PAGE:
Indoor Croquet Set
Indoor Croquet Set
Indoor Croquet Set

Indoor Croquet Set

c. 1880 to c. 1900 English

Offered by Baggott Church Street Ltd


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Polished pine box labelled CROQUET with playing instructions to the reverse. Polished pine display stand accommodates a set of eight boxwood headed mallets and 8 naturally coloured balls. The box includes: start and finish posts, ten hoops and a facsimile copy in French with rules and diagrams, also four table clips to secure a cloth.
English or French, circa 1880 – 1900
Box Height 3.5” (9cm_ Width 12” (30cm) Depth 6.5” (17cm)
Stand Height 12” (30cm) Diameter 8.5” (22cm)
Stock No. 9538
The oldest document to bear the word “croquet” with a description of the modern game is the set of rules registered by Isaac Spratt in November 1856 with the Stationers’ Company in London. This record is now in the English Public Records Office. In 1868, the first croquet all-comers’ meeting was held at Moreton-in-Marsh, Gloucestershire, and, in the same year, the All England Croquet Club was formed at Wimbledon, London.

One explanation for the origins of the game was that it was introduced to Britain from France during the reign of Charles ll of England and was played under the name of ‘paille maille’ (or pall mall) deriving ultimately from the Latin words for ball and mallet. In his 1810 book entitled “The Sports and Pastimes of the People of England”, Joseph Strutt describes the way that Pall Mall was played in England in the early 17th century. “Pale-maille is a game wherein a round box ball is struck with a mallet through a high arch of iron, which he that can do at the fewest blows, or at the number agreed upon, wins.”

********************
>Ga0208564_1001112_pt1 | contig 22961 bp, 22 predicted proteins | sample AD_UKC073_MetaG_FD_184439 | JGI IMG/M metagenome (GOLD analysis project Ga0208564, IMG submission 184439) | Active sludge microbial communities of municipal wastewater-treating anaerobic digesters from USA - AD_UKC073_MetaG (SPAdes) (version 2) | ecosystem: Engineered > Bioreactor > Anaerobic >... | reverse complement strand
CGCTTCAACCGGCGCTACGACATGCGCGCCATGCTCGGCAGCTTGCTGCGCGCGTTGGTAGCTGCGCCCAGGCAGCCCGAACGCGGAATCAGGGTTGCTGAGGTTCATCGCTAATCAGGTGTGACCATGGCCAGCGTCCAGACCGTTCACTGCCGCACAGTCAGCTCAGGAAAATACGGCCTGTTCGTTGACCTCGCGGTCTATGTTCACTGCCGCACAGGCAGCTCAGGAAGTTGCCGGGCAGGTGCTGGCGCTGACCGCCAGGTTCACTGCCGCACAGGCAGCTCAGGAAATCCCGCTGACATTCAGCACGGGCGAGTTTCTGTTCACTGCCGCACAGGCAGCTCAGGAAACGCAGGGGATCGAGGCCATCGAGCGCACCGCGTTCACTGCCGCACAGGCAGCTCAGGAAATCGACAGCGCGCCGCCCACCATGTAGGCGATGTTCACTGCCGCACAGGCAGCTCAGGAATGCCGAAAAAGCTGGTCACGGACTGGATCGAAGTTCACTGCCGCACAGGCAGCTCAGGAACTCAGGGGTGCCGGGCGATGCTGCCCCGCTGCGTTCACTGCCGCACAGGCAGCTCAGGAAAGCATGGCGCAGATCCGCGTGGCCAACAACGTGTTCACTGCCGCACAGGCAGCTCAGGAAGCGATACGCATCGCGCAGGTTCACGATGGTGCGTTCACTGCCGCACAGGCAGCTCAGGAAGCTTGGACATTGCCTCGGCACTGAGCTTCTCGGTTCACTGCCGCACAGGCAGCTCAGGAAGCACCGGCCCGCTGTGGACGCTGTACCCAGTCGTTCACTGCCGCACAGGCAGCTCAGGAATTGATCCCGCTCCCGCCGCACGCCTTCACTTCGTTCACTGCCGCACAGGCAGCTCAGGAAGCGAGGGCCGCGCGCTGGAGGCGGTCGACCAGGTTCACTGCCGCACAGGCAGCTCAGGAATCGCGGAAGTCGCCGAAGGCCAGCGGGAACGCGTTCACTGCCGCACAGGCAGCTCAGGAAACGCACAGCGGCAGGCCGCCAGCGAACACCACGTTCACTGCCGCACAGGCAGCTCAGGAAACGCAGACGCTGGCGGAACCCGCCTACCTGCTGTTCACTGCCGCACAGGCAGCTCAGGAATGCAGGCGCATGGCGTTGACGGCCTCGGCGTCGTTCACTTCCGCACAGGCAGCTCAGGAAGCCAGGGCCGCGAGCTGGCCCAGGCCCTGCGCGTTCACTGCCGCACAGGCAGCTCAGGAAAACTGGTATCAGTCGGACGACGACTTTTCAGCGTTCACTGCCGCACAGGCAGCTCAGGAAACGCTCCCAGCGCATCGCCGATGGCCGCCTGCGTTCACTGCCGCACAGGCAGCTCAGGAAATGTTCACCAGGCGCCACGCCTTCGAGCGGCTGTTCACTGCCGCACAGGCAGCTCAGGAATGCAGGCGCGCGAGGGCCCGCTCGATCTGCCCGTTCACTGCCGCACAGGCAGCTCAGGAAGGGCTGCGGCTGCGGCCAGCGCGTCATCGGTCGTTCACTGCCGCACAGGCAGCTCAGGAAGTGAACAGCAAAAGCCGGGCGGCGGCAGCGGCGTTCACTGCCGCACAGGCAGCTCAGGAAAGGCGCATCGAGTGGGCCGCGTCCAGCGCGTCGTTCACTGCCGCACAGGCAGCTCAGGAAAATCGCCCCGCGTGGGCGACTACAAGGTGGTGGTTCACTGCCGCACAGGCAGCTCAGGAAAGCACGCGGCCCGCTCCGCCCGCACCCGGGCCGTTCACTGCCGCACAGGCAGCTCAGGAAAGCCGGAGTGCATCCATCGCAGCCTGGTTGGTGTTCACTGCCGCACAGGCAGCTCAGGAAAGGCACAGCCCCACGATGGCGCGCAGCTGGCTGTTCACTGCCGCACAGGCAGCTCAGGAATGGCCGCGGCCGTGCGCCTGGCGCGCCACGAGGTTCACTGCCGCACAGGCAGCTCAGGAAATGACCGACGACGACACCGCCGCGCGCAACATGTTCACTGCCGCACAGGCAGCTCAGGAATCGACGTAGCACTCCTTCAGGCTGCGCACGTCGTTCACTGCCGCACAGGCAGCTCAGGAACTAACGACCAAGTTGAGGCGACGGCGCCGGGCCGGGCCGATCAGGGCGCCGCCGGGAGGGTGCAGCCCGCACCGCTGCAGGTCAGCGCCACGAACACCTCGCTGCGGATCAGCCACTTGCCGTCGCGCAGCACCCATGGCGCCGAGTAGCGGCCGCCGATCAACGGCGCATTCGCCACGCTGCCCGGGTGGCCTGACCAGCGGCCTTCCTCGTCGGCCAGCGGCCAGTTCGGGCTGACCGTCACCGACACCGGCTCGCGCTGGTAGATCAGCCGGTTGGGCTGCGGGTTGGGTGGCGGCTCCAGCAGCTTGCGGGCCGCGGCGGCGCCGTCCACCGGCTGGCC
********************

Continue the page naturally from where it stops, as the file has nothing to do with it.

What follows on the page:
The game was a fashionable amusement in the reign of Charles ll, and the walk in St James’ Park, now called the Mall, received its name from having been appropriated for the purpose of playing at ‘mall’, the pastime in which Charles himself and his courtiers frequently indulged for their exercise.

Another theory is that the rules of the modern game of croquet arrived from Ireland during the 1850s, perhaps after being brought here from Brittany where a similar game was played on the beaches. Records show that the similar game of “crookey” was being played at Castlebellingham in 1834, which was introduced to Galway in 1835 and played on the bishop’s palace garden. In the same year, it was played in the genteel Dublin suburb of Dun Laoghaire (then Kingstown) where it was first spelt as “croquet”.
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Baggott Church Street Ltd

Baggott Church Street Ltd
Church Street
GL54 1BB

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